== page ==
by: R.E Hengsterman1
When your social contract with society fractures wholly, and it’s time to take dead aim at the lingering stains on your soul…
My days consist of spaces. Empty, smoke-filled spaces absorbing hours upon hours of nothingness like an infinite sponge. Sometimes the nothingness rubs against itself like raw flint, and it sparks. I can’t explain why. It just happens. That unexplained something happened to me recently and I awoke with a spark. Because of that spark, I’ve decided to seek redemption. But it’s elusive, as the feral cat. I am aware of this, as I walk with renewed purpose, the street lights above tossing shadows. I find myself smiling as if I know something no one else does. And the very idea of this knowledge snaps me upright with confidence, causing my trudge to transition into more of a stroll. Under my arms, I hold my purchase; sleek and full of promise. Things are going to be different I tell myself.
The dictionary defines redemption as: “the action of regaining or gaining possession of something in exchange for payment, or clearing a debt.” We find one’s such quest for redemption in the usual places that transform vulnerability and desperation into something salvageable with hot coffee and a twelve step program. But for me, I tend to lean towards the unconventional. In the past, this mindset has not served me well. But I am determined to change my path. I want to feel alive again. I need to remember what it’s like to feel alive. Because for the last several months I have lived with the sickest sound I know, the sound of silence.
But before we get too deep into the emotional weeds, you may be asking yourself why I seek redemption. Well, the reasons are sordid, to say the least. And motivation is a wildly complex animal. So the zero sum of my existence is this; I don’t want to be judged by my worst acts. No one does. For the sake of time let’s just acknowledge my past, by all reasonable standards, is a tome of mitigated disasters. But with a spark and a touch of motivation, I’m on a mission to gain a foothold in the world of normalcy. I need this to work because I’m so afraid of tumbling backward. But regardless of my fears, I’m starting fresh in the morning. You’ll see.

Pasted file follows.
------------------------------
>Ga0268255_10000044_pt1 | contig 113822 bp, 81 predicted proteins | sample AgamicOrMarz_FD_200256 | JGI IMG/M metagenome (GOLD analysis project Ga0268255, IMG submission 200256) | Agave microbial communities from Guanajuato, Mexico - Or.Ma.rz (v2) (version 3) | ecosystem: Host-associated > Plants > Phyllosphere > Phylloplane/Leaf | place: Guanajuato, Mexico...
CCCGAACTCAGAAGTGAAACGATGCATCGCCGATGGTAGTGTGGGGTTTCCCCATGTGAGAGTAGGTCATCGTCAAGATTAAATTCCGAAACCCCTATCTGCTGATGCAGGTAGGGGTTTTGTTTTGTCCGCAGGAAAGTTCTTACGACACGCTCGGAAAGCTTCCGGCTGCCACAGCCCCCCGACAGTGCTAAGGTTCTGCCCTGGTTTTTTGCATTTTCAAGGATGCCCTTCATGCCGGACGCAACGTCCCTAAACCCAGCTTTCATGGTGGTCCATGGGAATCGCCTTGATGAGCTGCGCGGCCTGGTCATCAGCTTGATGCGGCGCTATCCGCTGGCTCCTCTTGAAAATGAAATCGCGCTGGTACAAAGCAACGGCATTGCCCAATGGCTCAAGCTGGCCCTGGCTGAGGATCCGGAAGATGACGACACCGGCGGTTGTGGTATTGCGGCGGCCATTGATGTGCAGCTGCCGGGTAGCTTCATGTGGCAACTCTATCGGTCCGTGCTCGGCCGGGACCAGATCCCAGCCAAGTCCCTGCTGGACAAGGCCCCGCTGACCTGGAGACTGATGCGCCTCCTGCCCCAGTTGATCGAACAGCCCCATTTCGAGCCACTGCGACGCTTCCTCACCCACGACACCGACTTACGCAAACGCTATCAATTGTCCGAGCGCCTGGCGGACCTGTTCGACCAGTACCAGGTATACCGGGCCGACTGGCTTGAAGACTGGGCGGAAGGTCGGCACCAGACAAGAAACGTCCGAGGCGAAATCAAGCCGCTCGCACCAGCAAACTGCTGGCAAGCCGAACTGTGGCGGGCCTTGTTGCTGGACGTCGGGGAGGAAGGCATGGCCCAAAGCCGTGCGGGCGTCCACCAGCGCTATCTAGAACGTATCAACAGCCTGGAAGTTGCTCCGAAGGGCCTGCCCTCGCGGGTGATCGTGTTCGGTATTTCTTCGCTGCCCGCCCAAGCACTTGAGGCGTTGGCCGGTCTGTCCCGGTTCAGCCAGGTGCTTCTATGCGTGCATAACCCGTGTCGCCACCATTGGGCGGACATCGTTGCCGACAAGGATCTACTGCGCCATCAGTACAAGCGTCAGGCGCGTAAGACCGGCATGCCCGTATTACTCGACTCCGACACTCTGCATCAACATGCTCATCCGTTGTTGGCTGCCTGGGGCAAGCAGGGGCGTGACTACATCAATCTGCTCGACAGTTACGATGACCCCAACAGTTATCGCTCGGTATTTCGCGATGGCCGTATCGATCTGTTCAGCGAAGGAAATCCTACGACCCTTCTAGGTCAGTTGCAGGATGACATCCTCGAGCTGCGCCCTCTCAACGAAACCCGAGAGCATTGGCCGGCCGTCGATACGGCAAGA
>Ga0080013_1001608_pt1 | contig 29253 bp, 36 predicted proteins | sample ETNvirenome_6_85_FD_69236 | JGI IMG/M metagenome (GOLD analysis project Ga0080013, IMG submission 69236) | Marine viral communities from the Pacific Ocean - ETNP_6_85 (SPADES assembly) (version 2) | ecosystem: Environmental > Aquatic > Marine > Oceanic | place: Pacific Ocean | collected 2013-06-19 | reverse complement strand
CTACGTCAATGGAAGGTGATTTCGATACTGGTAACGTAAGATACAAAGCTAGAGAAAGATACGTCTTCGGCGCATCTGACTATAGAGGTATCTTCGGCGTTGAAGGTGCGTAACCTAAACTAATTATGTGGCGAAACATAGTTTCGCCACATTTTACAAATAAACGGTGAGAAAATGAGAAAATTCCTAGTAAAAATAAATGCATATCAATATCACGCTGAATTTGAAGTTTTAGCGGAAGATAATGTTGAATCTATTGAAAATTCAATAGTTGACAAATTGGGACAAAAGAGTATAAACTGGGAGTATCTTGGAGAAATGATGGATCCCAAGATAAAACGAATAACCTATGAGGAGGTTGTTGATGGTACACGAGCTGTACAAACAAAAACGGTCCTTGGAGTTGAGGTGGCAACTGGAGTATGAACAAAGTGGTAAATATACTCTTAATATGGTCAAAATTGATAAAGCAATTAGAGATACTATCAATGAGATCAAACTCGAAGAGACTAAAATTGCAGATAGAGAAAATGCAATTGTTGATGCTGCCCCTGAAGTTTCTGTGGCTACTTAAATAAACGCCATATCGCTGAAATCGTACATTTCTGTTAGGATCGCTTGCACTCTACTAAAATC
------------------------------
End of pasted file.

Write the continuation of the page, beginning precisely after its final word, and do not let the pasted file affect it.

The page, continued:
For you to understand, I need to scuff the surface a bit. The bottom line is this; I have no excuse for failure. I was not born in an unfortunate place. Nor was I cared for by burdened people. Nevertheless, my life has been flawed and dirty for as long as I can remember. Not grease under your nails dirty, or digging in the soil dirty. I’m talking about the kind of dirt that stains your soul. I’ve been discolored by the accumulation of flawed choices; so many that even a fleeting recollection of those disasters sends the hairs at the back of my neck rigid. I’ll admit there is a definite fracture in my social contract with society, and I’m not sure where it all began.
For now, I’ll put my vulnerability aside and allow you a look inside my head. The truth is, it’s time for me to gain some traction in my life and exchange my gram a day hash habit for something less destructive. I ran through the potential options for redemption and decided on a mop. Yeah, a mop. I hear your laughter, and it’s not going unnoticed. But understand that my demands are different, and that every single tiny little act of redemption spackles a small portion of the massive crack in my existence. To embrace this, I must surrender myself. And surrendering is something I do all too well.
My plan is simple, bordering on ridiculous. I’m going to spend the week with my new mop alone in my apartment, and I’m going to clean my life. This shouldn’t be hard; I have little money and fewer friends. What I do have is a several grams of my remaining Afghan hash and I am fully aware that once my supply is gone, I’m done with it.